EVERETT, Wash. -- President Barack Obama called Friday for more steps to help U.S. companies compete overseas, standing in front of an enormous Boeing Dreamliner to summon a bright future for American manufacturing and exports.
Visiting a Boeing plant in Washington state where he watched some of the massive 787s under assembly, Obama pushed for Congress to continue financing a national export credit agency crucial to a goal of doubling exports by 2014.
The president announced steps to offer financing to U.S. companies to match help their foreign competitors are getting from overseas to help reduce trade imbalances that favor other countries.
Addressing workers at the plant, Obama said: You're the most productive on earth. You can compete with anybody. You will outwork anybody. As long as the playing field is level, you can compete with any worker, anywhere, anytime, in China, in Europe, it does not matter. If we have a level playing field, America will always win, because we have the best workers.
I will not stand by when our competitors don't play by the rules, he said.
Obama delivered his remarks in front of a huge Dreamliner turbine after emerging from the back of the aircraft and walking down red-carpeted stairs to the tune of Hail to the Chief in a dramatic piece of White House staging. It came at the end of a three-day trip that included heavy fundraising along the West Coast and a stop at a Milwaukee padlock manufacturer.
Obama called on Congress to extend the Export-Import Bank's authorization. Congress already extended it through May of this year, but White House officials said the bank will reach its lending limit at the end of March. Obama pointed to the bank as a key player in helping promote U.S. exports.
At the same time, the White House announced that Boeing will participate in an Export-Import Bank program that helps companies advance money to suppliers on export-related contracts. Administration officials said Boeing would be committing to more than $700 million in short-term credit this year. Officials said the arrangement would help Boeing compete for foreign clients against European jet maker Airbus.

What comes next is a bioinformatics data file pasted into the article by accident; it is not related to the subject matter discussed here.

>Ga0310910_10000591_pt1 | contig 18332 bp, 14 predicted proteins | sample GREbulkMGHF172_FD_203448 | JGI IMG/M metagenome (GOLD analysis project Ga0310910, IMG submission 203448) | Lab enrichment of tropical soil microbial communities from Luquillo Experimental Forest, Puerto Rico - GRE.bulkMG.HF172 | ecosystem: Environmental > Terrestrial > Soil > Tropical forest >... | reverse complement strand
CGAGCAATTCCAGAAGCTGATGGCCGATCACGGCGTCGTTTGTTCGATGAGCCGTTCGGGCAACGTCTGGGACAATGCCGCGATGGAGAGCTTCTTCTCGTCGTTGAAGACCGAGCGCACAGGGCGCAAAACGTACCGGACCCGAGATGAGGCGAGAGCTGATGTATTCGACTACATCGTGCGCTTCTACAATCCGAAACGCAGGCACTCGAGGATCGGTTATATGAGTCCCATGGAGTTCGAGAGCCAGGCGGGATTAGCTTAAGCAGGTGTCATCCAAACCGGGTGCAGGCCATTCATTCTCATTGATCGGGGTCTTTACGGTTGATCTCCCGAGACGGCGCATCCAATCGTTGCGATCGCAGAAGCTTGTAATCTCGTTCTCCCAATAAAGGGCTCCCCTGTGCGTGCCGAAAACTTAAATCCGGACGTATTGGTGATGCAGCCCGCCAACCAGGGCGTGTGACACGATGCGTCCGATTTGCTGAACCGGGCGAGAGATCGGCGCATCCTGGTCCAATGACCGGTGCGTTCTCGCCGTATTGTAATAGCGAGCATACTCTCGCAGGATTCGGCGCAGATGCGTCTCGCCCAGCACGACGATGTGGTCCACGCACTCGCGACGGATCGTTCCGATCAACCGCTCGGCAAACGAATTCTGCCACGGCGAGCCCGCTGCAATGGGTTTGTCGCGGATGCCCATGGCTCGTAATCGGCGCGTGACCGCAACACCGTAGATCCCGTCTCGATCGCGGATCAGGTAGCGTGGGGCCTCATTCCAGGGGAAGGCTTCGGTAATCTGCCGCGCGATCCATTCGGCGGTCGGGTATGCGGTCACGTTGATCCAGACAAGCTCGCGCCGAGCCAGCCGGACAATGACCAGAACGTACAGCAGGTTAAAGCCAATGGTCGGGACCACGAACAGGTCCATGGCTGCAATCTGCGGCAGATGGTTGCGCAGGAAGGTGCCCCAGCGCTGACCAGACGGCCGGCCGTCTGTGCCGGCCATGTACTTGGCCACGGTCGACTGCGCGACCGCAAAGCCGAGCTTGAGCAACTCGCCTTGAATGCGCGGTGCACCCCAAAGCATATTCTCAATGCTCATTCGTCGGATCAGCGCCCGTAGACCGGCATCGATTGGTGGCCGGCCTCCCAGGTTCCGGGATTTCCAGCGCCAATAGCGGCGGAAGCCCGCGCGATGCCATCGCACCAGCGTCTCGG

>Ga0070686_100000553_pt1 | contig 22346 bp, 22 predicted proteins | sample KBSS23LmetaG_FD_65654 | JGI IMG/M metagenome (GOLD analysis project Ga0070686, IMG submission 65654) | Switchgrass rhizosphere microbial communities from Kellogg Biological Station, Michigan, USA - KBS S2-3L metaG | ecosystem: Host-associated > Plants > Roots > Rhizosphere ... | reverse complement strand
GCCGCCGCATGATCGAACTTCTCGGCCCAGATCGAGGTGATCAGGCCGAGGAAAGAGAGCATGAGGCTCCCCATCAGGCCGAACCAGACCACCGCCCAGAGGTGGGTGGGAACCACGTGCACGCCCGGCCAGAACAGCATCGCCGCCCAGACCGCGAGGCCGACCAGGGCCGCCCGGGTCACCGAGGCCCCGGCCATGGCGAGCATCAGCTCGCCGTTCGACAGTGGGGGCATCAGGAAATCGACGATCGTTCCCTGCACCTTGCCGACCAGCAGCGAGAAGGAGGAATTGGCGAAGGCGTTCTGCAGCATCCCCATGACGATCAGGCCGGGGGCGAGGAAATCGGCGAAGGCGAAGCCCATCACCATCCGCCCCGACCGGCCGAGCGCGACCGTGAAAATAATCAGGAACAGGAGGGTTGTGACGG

Obama also said he was instructing the Export-Import Bank to help U.S. companies with financing to counter foreign companies that are getting unfair assistance from their governments.
Facing re-election, Obama has pointed to a decline in unemployment and touted a recent boost in manufacturing jobs as an indicator of an economy on the mend. Republicans seeking the White House have accused Obama of failing to steer the economy out of a deep recession, setting up the health of the nation's economy as a pivotal issue in the 2012 election.
The White House unveiled a number of steps aimed at boosting foreign trade, including:
--A pilot program called Global Credit Express to help small business exporters apply for up to a 1-year loan of up to $500,000.
--A simplified process for foreign trade zones, which allow companies to use special procedures to delay or reduce duty payments on foreign merchandise.
--A website called BusinessUSA making it easier for companies to access information to help their businesses grow.
In addition to the trade announcement, Obama was holding two fundraisers in the Seattle area Friday, including a fundraising luncheon with 65 people at the Medina home of Jeff Brotman, the co-founder of retailer Costco. Tickets for the event cost $17,900.
Obama also was appearing at a reception with 450 supporters in Bellevue, with a musical performance by the band The Head and the Heart. Tickets started at $1,000. Both events were supporting the Obama Victory Fund, a joint fundraising committee of Obama's campaign and the Democratic National Committee.
Obama reported Friday that he had raised $29.1 million for his campaign and the Democratic Party in January, putting him ahead of the pace he set in the last quarter of 2011. Obama had raised about $250 million through the end of January.
Obama's visit to the Boeing plant comes a few months after the National Labor Relations Board dropped a high-profile lawsuit against the company over allegations it built a nonunion plant in South Carolina to retaliate against past union strikes in Washington state.
The board halted the case after the Machinists union approved a four-year contract extension with Boeing, which plans to build the new version of its 737 airplane in Washington state. Republican presidential candidates seized upon the case, accusing the NLRB of threatening a new Boeing factory in South Carolina.
White House spokesman Jay Carney told reporters that Obama's visit would be focused on manufacturing and trade promotion and had nothing to do with the NLRB case.